The doctrine of Separation of Powers was a theory propounded by Montesquieu, a political philosopher and an activist in French Revolution.
According to this principle, the three powers of a state – Legislature, Executive and Judiciary should remain three independent bodies and act separately. It is a very good instrument to avoid tyranny as the vesting of these three powers in one organ, will lead to abuse of law and human rights violation.
Later on James Madison, Father of the American Constitution, imbibed the doctrine of Separation of Powers in their Constitution and they strictly adhere to this principle. In India we adopted this doctrine from the American Constitution, but it is not strictly enforced as in U.S.A.
The legislature, executive and judiciary are three independent bodies but there are many functions which make them intermingle with each other. The doctrine of separation of powers remains controlled by checks and balances in India.
For e.g.,- The executive which consists of President, Vice-President, Prime Minister and the Council of Ministers remains responsible for every action they take to the legislature which remains the law making the body of India. Legislature consists of Lok Sabha and Rajya Sabha. Now, whatever bills passed by the legislature, the executive must give assent for the bill be a law.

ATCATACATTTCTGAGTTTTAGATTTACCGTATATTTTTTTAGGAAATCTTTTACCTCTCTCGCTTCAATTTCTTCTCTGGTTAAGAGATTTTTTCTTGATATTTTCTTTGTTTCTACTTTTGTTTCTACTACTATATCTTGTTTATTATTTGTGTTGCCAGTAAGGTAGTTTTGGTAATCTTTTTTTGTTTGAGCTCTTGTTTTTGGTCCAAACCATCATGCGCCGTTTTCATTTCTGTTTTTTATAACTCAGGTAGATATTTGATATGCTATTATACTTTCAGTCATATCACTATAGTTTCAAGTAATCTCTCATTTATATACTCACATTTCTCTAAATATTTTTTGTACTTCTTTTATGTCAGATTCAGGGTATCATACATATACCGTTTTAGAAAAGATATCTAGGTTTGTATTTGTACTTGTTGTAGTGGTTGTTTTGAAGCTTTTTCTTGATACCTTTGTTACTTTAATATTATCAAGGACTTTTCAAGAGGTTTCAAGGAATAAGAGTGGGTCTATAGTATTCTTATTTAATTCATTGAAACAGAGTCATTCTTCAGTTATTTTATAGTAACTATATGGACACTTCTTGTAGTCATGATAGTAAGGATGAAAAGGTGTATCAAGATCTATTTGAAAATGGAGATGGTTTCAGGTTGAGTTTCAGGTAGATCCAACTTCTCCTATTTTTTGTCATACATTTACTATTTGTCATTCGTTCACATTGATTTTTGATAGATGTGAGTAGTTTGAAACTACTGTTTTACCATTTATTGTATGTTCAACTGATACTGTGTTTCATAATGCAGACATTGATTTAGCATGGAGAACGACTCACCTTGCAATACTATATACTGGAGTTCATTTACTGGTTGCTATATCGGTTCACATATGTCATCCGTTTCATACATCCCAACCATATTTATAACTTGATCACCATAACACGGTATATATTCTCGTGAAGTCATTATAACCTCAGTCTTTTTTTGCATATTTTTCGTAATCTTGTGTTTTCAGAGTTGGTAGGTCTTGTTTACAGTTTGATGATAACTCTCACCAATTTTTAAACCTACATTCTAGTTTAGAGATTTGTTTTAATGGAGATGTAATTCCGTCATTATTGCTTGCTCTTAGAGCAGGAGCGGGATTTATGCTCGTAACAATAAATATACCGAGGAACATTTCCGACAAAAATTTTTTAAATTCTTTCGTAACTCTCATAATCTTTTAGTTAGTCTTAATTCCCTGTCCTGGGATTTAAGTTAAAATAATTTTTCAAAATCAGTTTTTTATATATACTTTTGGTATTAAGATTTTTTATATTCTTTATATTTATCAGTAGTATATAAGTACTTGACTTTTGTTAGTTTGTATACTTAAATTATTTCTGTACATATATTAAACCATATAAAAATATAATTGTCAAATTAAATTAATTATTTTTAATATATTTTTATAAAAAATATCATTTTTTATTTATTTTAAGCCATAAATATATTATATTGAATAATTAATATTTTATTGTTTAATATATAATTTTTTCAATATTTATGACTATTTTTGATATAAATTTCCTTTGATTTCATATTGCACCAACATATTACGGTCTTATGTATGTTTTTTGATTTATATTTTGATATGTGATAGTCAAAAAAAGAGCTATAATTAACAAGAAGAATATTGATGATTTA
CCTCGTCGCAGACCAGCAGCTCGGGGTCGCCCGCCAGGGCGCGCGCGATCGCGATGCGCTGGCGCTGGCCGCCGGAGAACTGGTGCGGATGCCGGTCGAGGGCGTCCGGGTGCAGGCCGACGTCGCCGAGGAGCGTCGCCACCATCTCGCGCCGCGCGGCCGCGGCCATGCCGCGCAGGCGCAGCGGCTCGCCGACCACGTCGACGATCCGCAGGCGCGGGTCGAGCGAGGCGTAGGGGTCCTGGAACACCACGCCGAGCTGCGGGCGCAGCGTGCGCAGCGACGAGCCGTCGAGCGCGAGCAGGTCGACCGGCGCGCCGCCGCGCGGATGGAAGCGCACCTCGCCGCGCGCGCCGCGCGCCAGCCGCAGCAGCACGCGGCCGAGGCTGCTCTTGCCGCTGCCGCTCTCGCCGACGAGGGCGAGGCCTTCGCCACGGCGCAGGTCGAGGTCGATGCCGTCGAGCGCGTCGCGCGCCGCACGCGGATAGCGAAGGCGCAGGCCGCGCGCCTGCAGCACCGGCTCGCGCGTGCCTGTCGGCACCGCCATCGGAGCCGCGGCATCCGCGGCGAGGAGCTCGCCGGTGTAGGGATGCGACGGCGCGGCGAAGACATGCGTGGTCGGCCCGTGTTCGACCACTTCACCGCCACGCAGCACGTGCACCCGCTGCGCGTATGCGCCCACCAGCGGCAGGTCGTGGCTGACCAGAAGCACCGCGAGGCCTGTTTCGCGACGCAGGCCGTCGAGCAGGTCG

Whatever laws executed by the Executive must pass through the scrutiny of Judiciary to ensure that the laws remain within the parameters of constitutional principles of India. If the law violates constitutional principles, then the judiciary has the power to make that law void ab initio or void from the outset.
So you could see that even though, they work independently, there are many checks and balances implemented by each body of the government in India. India being a huge and diverse country, rigid principles cannot be enacted over here. In fact Indian Constitution is also known as flexible constitution as it got amended more than 100 times.